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An Apology to Dr. King

Our fight for freedom and justice is not over. Now, it is up to our children and grandchildren to ensure that King’s dream is deferred no longer.

Earl G. Graves Sr., Chairman & Publisher of Black Enterprise

Earl G. Graves Sr., Chairman & Publisher of Black Enterprise

Today, more than four decades after his death, the legacy and contributions of Rev. Dr. Martin Luther King Jr., and the sacrifices he made to bring justice to African Americans and to challenge America to live up to its ideals, are being celebrated more than ever before. King’s birthday has been recognized as a federal holiday since 1986. More recently, King is the subject of a powerful new Broadway play, The Mountaintop, starring A-list actors Samuel L. Jackson and Angela Bassett. The National Civil Rights Museum in Memphis, located at the Lorraine Motel, the site of King’s assassination in 1968, has just unveiled an extensive makeover campaign. And earlier this year, we celebrated the establishment of the King Memorial on the National Mall in Washington, D.C., not far from where a living symbol of King’s legacy, Barack Obama, is finishing his first term as president of the United States of America.

Two months after the assassination of Dr. King, Earl G. Graves Sr. escorts Mrs. Coretta Scott King on June 8th, 1968 to the funeral of Senator Robert F. Kennedy.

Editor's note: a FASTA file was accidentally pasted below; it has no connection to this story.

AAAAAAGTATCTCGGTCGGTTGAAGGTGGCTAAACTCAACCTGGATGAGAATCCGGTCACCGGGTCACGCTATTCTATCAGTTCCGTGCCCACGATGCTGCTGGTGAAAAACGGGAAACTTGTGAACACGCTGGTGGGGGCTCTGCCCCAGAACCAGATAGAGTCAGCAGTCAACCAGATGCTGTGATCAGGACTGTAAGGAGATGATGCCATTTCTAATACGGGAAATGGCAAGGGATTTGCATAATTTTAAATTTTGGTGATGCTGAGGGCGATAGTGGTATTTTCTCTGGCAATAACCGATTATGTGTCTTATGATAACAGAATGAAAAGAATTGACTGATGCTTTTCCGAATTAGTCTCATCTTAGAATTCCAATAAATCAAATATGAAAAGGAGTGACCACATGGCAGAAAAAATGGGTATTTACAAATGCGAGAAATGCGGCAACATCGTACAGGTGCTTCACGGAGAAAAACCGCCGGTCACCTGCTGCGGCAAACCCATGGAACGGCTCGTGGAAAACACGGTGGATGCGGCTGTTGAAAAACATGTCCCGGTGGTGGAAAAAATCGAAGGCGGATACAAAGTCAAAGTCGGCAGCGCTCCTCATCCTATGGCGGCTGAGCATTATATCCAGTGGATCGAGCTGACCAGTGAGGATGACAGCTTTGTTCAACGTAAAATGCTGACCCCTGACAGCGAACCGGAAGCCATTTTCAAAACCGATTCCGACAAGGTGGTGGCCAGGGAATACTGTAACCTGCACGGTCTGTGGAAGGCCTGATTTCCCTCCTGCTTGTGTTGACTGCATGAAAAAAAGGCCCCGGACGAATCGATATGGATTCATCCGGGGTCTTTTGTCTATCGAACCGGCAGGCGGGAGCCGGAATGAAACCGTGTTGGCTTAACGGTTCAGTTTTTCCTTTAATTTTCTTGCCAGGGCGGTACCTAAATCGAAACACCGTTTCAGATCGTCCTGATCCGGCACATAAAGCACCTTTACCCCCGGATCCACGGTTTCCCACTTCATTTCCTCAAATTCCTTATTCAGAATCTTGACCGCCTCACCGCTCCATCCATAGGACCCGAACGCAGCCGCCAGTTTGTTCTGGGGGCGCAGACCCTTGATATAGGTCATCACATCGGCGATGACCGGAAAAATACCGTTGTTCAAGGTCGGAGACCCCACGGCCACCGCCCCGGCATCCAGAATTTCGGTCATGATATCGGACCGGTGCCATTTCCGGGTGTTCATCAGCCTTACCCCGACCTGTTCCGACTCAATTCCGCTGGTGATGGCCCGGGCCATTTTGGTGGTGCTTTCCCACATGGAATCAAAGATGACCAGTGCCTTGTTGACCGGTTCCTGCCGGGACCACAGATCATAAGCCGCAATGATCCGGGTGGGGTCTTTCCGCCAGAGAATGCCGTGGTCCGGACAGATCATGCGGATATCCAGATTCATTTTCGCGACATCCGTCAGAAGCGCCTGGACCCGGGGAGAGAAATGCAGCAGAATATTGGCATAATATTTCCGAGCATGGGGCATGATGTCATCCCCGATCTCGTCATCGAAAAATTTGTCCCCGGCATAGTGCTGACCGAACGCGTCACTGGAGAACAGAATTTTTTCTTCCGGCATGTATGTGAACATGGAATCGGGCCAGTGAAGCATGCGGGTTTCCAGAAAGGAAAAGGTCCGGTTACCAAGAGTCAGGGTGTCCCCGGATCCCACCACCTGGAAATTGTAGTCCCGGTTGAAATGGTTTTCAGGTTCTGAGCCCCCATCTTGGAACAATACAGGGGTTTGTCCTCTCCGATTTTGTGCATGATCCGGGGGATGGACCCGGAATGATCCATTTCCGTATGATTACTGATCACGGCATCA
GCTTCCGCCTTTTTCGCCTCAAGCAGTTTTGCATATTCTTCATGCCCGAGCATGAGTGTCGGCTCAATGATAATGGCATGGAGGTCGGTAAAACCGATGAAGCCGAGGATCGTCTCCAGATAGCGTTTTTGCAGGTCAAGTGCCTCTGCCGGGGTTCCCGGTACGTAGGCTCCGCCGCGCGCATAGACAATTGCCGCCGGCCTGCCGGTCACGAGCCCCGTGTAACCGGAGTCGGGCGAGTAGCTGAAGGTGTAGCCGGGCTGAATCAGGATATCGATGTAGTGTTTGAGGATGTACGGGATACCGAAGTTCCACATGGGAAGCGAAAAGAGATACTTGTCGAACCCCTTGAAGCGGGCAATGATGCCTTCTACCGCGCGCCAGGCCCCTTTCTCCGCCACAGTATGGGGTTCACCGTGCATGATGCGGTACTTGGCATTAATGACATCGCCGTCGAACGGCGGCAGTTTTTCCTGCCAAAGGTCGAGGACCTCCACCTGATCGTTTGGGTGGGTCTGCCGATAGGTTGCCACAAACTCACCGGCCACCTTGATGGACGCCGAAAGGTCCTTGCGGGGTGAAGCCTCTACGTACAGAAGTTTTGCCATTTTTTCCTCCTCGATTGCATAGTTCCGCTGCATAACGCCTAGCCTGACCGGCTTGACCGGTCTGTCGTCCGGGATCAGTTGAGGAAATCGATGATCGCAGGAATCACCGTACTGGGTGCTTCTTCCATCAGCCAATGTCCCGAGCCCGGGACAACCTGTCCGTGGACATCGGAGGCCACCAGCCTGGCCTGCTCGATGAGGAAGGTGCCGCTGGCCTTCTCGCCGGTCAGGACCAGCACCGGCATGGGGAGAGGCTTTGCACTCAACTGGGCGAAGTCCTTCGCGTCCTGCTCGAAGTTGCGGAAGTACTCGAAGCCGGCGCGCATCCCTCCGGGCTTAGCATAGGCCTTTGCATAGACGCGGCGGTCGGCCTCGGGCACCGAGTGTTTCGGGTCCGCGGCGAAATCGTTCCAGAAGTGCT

It’s fair to say that we have done justice to King’s memory. But the truth is America has not done justice to his dream. In fact, I and the rest of King’s generation, now between the ages of 70 and 85, owe King an apology. Due to our lack of leadership and accountability, and despite the conspicuous success of a minority of African Americans, we have failed to do what it takes to lead our people to the promised land of freedom, equality, and the full measure of the American dream.

King’s dream was about equal opportunity and economic justice for all black Americans, not just an exceptional few. After making progress toward those goals into the late ’80s, we somehow lost our desire to pursue King’s agenda. Ultimately, we simply stopped fighting, as if we no longer believed that what King died for was worth continuing to sacrifice and fight for. And for that, Dr. King, I am sorry. You left us with an example and a challenge to make a better world for our children. And we’ve failed you.

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  • Just A Guy

    Actually,

    The apology needs to be that we aren’t trying to make sure ALL Americans “reach the promised land of freedom, equality, justice, and opportunity.”

    Dr. King said “… live in a nation where they will not be judged by the color of their skin but by the content of their character.”

    Dr. King wasn’t about African-Americans. He was about us all being Americans, with equal opportunity for all.

  • The Entrepreneur MarkDavid Carter

    I believe Dr. Kings DREAM involved “passing the baton”. Did African American baby boomers and Buppies forget this? They haven’t mirrored the example you have set in grooming Earl Graves, Jr. for his future survival and the continuation of what you have worked hard to build. So I do agree with you. Many are have secured the baton and are still running with it. They refuse to PASS IT because they’re still trying to make up for their mistakes which has stunted their advancement. In the process, they are leaving the youth behind.

  • The Entrepreneur MarkDavid Carter

    Dr. Graves I applaud you for your example and your voice. Thank you.